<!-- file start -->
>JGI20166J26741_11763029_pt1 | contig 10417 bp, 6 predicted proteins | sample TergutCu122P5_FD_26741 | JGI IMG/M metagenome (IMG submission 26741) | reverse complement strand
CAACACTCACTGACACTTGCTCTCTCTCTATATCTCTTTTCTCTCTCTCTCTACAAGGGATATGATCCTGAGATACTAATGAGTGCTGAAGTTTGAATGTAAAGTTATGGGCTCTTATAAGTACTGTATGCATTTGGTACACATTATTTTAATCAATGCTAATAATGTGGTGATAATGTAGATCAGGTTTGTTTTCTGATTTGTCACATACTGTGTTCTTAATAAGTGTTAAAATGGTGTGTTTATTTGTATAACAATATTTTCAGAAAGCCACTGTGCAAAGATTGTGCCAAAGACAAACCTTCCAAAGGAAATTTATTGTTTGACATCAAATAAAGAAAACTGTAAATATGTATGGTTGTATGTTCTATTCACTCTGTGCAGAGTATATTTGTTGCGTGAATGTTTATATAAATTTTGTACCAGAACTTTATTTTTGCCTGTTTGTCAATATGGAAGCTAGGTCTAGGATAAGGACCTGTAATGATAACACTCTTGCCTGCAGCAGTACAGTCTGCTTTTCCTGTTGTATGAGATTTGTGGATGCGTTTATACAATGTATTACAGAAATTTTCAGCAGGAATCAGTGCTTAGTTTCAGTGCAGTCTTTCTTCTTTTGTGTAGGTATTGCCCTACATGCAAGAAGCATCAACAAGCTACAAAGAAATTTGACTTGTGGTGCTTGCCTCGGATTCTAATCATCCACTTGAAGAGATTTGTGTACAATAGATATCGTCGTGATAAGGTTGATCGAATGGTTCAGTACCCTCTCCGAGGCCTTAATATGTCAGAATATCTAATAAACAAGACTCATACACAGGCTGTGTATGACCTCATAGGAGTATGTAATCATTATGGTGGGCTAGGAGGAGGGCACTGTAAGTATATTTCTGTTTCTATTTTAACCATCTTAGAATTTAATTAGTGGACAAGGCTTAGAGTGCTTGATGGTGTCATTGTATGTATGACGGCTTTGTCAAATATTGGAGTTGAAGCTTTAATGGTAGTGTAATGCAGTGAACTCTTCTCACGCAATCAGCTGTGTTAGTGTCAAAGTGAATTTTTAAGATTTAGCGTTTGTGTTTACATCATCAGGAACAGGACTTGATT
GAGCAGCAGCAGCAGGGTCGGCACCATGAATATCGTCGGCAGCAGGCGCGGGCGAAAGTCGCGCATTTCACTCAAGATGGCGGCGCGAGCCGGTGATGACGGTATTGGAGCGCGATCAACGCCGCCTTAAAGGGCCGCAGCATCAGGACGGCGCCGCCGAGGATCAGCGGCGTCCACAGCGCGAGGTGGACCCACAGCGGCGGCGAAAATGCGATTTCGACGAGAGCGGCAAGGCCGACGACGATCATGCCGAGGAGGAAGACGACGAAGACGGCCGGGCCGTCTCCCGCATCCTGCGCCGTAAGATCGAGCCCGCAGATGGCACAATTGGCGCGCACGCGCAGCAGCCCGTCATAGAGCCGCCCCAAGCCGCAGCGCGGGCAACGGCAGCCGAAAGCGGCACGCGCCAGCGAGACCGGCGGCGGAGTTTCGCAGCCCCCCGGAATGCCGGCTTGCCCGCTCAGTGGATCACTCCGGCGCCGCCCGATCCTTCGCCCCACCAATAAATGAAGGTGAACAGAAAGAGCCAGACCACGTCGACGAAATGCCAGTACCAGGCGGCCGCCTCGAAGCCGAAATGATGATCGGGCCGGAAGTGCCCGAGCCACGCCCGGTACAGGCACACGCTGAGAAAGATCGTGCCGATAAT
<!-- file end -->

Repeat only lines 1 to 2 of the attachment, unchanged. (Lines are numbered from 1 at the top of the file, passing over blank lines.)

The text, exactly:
>JGI20166J26741_11763029_pt1 | contig 10417 bp, 6 predicted proteins | sample TergutCu122P5_FD_26741 | JGI IMG/M metagenome (IMG submission 26741) | reverse complement strand
CAACACTCACTGACACTTGCTCTCTCTCTATATCTCTTTTCTCTCTCTCTCTACAAGGGATATGATCCTGAGATACTAATGAGTGCTGAAGTTTGAATGTAAAGTTATGGGCTCTTATAAGTACTGTATGCATTTGGTACACATTATTTTAATCAATGCTAATAATGTGGTGATAATGTAGATCAGGTTTGTTTTCTGATTTGTCACATACTGTGTTCTTAATAAGTGTTAAAATGGTGTGTTTATTTGTATAACAATATTTTCAGAAAGCCACTGTGCAAAGATTGTGCCAAAGACAAACCTTCCAAAGGAAATTTATTGTTTGACATCAAATAAAGAAAACTGTAAATATGTATGGTTGTATGTTCTATTCACTCTGTGCAGAGTATATTTGTTGCGTGAATGTTTATATAAATTTTGTACCAGAACTTTATTTTTGCCTGTTTGTCAATATGGAAGCTAGGTCTAGGATAAGGACCTGTAATGATAACACTCTTGCCTGCAGCAGTACAGTCTGCTTTTCCTGTTGTATGAGATTTGTGGATGCGTTTATACAATGTATTACAGAAATTTTCAGCAGGAATCAGTGCTTAGTTTCAGTGCAGTCTTTCTTCTTTTGTGTAGGTATTGCCCTACATGCAAGAAGCATCAACAAGCTACAAAGAAATTTGACTTGTGGTGCTTGCCTCGGATTCTAATCATCCACTTGAAGAGATTTGTGTACAATAGATATCGTCGTGATAAGGTTGATCGAATGGTTCAGTACCCTCTCCGAGGCCTTAATATGTCAGAATATCTAATAAACAAGACTCATACACAGGCTGTGTATGACCTCATAGGAGTATGTAATCATTATGGTGGGCTAGGAGGAGGGCACTGTAAGTATATTTCTGTTTCTATTTTAACCATCTTAGAATTTAATTAGTGGACAAGGCTTAGAGTGCTTGATGGTGTCATTGTATGTATGACGGCTTTGTCAAATATTGGAGTTGAAGCTTTAATGGTAGTGTAATGCAGTGAACTCTTCTCACGCAATCAGCTGTGTTAGTGTCAAAGTGAATTTTTAAGATTTAGCGTTTGTGTTTACATCATCAGGAACAGGACTTGATT